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. 2019 Mar 11;10(1):1151.
doi: 10.1038/s41467-019-08838-2.

Molecular Architecture of a Cylindrical Self-Assembly at Human Centrosomes

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Free PMC article

Molecular Architecture of a Cylindrical Self-Assembly at Human Centrosomes

Tae-Sung Kim et al. Nat Commun. .
Free PMC article

Abstract

The cell is constructed by higher-order structures and organelles through complex interactions among distinct structural constituents. The centrosome is a membraneless organelle composed of two microtubule-derived structures called centrioles and an amorphous mass of pericentriolar material. Super-resolution microscopic analyses in various organisms revealed that diverse pericentriolar material proteins are concentrically localized around a centriole in a highly organized manner. However, the molecular nature underlying these organizations remains unknown. Here we show that two human pericentriolar material scaffolds, Cep63 and Cep152, cooperatively generate a heterotetrameric α-helical bundle that functions in conjunction with its neighboring hydrophobic motifs to self-assemble into a higher-order cylindrical architecture capable of recruiting downstream components, including Plk4, a key regulator for centriole duplication. Mutations disrupting the self-assembly abrogate Plk4-mediated centriole duplication. Because pericentriolar material organization is evolutionarily conserved, this work may offer a paradigm for investigating the assembly and function of centrosomal scaffolds in various organisms.

Conflict of interest statement

The authors declare no competing interests.

Figures

Fig. 1
Fig. 1
Mutual dependency of Cep63 and Cep152 for interaction and subcellular localization. ac Immunoprecipitation (IP) and immunoblotting analyses using transfected HEK293 cells. FL, full-length; ∆P1b, Cep63 lacking residues 490–541; ∆M4e and ∆M4d, Cep152 lacking residues 1257–1272 and 1257–1295, respectively. Note that IP for b was carried out using a mixture of lysates from cells transfected separately with each of the indicated constructs and that the provision of HA-Cep63 greatly increased the level of coprecipitated HA-Cep152 (see also the Supplementary Fig. 1i legend). GFP-Cep152 M4f, which fails to bind to Cep63 (Supplementary Fig. 1b), serves as a control in c. CC, coiled-coil domains predicted by COILS server; numbers, relative signal intensities. Arrows indicate input signals. d Schematic diagram showing the regions for the heterotetrameric Cep63–Cep152 and homomeric Cep63–Cep63 or Cep152–Cep152 interactions. e Confocal images showing immunostained transfected HEK293 cells. Dotted boxes, areas of enlargement. Bar, 10 μm. Quantified data obtained from three independent experiments are provided in Supplementary Fig. 1l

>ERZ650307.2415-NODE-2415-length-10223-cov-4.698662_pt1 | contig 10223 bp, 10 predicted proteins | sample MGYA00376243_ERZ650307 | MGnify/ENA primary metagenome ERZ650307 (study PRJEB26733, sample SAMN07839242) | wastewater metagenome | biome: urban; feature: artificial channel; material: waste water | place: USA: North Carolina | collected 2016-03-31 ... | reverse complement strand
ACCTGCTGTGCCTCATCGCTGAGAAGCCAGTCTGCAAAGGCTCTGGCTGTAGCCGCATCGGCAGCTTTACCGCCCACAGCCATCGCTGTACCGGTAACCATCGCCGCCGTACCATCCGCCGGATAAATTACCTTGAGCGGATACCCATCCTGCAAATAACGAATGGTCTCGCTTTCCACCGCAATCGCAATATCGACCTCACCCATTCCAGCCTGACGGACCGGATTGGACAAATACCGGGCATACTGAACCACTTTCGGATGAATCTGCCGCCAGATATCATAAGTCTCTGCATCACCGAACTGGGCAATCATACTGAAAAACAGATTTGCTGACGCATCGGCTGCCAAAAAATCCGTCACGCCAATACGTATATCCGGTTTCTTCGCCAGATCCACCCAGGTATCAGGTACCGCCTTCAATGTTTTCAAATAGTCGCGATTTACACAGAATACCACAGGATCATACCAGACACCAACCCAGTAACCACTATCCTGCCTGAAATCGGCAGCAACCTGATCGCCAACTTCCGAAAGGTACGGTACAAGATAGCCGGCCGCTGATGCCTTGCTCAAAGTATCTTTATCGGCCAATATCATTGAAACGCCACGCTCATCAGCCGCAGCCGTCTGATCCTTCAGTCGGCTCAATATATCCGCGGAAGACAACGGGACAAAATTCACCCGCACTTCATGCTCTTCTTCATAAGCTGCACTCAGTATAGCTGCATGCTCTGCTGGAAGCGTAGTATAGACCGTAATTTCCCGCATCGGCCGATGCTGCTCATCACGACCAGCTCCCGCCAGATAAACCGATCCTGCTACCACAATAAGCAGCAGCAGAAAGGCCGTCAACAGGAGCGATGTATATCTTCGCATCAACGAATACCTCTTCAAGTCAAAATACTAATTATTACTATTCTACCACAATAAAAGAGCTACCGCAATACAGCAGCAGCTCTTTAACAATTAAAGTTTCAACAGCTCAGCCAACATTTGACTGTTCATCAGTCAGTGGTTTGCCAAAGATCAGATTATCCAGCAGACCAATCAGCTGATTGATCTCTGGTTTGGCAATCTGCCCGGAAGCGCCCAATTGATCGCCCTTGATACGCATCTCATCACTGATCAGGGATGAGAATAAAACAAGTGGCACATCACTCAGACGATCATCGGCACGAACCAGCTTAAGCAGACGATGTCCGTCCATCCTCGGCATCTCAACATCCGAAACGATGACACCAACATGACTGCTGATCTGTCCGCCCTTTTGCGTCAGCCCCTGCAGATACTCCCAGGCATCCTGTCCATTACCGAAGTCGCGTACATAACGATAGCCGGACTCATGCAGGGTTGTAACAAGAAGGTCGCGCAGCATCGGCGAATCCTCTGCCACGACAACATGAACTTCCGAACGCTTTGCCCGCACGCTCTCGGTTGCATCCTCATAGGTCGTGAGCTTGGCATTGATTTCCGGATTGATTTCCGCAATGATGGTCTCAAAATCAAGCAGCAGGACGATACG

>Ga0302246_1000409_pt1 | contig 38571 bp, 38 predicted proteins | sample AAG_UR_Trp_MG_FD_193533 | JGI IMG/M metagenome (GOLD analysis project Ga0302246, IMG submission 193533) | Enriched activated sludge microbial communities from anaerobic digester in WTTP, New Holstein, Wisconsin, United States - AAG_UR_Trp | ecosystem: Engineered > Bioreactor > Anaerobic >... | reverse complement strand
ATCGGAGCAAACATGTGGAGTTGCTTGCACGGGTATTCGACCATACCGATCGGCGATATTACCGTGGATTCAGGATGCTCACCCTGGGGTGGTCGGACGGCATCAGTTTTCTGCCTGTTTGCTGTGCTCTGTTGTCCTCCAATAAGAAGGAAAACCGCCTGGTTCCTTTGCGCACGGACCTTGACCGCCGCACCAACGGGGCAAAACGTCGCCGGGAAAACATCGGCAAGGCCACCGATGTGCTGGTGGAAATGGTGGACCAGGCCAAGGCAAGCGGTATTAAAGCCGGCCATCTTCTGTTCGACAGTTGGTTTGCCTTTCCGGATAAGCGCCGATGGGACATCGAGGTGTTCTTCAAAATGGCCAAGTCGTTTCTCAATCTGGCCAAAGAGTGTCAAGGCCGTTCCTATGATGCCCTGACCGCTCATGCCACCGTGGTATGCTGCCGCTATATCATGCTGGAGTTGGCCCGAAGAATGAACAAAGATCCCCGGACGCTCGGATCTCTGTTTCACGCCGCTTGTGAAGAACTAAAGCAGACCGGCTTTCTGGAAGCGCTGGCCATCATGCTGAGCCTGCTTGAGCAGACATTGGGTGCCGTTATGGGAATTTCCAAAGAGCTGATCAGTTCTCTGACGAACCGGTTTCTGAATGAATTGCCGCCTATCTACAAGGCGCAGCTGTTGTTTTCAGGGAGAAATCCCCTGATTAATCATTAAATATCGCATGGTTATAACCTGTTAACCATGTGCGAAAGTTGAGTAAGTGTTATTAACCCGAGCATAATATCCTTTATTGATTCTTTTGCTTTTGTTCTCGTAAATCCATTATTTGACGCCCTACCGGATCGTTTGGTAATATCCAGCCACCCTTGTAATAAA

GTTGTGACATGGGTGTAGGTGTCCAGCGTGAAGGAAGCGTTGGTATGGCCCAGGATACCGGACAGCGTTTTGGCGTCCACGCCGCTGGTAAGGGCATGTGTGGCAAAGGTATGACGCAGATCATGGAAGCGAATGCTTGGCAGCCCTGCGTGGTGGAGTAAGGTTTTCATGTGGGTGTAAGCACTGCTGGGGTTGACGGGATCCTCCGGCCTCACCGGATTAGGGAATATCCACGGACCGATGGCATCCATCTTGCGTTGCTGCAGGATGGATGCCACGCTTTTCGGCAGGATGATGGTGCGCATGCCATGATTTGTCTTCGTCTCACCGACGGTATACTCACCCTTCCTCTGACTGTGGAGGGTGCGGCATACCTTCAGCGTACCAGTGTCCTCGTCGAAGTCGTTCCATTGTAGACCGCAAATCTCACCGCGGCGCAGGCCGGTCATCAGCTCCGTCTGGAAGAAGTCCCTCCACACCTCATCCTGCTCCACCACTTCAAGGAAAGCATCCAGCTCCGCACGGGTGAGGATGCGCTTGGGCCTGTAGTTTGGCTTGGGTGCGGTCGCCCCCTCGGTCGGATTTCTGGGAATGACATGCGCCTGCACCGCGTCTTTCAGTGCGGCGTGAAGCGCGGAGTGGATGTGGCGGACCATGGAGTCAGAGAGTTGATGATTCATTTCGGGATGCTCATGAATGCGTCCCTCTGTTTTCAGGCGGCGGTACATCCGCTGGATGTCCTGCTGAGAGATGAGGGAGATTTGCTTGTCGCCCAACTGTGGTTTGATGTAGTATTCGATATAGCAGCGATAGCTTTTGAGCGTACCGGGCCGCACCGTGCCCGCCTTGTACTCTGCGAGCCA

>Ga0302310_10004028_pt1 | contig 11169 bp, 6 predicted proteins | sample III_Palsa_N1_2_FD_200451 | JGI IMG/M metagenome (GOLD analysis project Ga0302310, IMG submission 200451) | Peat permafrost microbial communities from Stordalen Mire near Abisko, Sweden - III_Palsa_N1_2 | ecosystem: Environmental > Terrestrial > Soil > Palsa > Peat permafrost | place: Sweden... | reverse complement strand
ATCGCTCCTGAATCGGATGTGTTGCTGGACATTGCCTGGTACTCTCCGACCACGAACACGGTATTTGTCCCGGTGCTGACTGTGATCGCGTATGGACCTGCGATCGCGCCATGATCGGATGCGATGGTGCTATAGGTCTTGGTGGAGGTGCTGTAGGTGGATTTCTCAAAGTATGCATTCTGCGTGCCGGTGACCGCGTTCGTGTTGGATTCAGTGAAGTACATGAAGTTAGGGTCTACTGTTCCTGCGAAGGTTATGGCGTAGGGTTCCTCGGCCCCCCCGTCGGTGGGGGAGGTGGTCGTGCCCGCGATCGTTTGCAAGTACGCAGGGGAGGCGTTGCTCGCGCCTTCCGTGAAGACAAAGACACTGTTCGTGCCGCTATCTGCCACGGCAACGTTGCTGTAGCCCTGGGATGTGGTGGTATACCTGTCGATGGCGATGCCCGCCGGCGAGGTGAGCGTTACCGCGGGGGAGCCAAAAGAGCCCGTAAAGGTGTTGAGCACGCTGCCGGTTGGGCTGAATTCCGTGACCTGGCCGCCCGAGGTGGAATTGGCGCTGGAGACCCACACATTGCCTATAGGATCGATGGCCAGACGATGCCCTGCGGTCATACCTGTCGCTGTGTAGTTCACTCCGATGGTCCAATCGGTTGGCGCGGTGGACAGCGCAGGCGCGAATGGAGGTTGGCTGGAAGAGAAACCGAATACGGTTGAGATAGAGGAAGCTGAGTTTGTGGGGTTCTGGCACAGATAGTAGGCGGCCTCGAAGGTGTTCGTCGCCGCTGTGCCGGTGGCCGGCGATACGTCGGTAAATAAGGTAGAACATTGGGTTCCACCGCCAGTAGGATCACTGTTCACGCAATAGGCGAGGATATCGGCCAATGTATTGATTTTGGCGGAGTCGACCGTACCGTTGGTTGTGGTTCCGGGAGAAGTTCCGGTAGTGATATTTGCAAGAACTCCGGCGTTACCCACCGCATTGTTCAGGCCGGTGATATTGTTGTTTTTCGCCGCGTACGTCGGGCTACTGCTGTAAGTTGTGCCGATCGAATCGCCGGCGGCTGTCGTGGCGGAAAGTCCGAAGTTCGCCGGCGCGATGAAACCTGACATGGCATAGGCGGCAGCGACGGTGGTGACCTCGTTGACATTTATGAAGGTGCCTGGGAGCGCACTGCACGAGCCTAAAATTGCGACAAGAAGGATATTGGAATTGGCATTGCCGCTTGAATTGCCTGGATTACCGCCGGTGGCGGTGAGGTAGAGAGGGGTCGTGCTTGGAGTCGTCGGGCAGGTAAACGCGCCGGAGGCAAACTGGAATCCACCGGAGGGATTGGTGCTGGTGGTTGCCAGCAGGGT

Fig. 2
Fig. 2
Cooperative formation of a dynamic cylindrical self-assembly by Cep63 and Cep152. a, b Sedimentation velocity analyses with Cep63 P1•Cep152 M4d or its respective P1(4A)•M4d(5A) mutant complex, using the complexes shown in Supplementary Fig. 2a, left. A high-molecular weight (MW) species (arrow) with rapid sedimentation velocity (~4S) detected at higher concentrations may likely represent a dimer of the ~2.74S heterotetramer (i.e., heterooctamer). Weighted-average sedimentation coefficients obtained from the c(s) profiles are presented in b for the Cep63 P1•Cep152 M4d (red) and P1(4A)•M4d(5A) mutant (blue) complexes as a function of concentration. c Three-dimensional structured-illumination microscopy (3D-SIM (top) and surface rendering (bottom) of the in vitro self-assembly generated by the mCherry-Cep63 P1•mGFP-Cep152 M4d complex. Bar, 2 μm; bar for rendered image, 0.5 μm. df The dimension of the self-assemblies (d, e) and the diameter difference for mCherry-Cep63 P1 and mGFP-Cep152 M4d fluorescence (f) were determined from a total of 429 cylindrical assemblies obtained from three independent experiments. The Zeiss Zen software allowed to determine the inter-signal distance of up to 33nm/pixel (see Methods for details). A sharp drop in the number of small assemblies (<100 nm in diameter) in d is due to the resolution limit of SIM. The interpolated line of best fit is shown in e. Bars, s.d. g Summary of diameter differences between mGFP and mCherry fluorescence for the indicated cylindrical assemblies. Center line, median; cross, mean; box limits, upper and lower quartiles; whiskers, maximum or minimum of the data. **P < 0.01; ****P < 0.0001 (unpaired two-tailed t test). h, i SIM-total internal reflection fluorescence (TIRF) time lapse of the self-assembling process of the mCherry-Cep63 P1•mGFP-Cep152 M4d complex in vitro (h) and the diameters of the assemblies as a function of time (i). Data are representative of a total of eight independent time-lapse movies analyzed. Bar, 1 μm. j Fluorescent recovery after photobleaching (FRAP) analysis for the mCherry-Cep63 P1•mGFP-Cep152 M4d self-assemblies in vitro. Representative data from a total of 14 independent FRAP experiments are shown. Bar, 1 μm. mGFP monomeric green fluorescent protein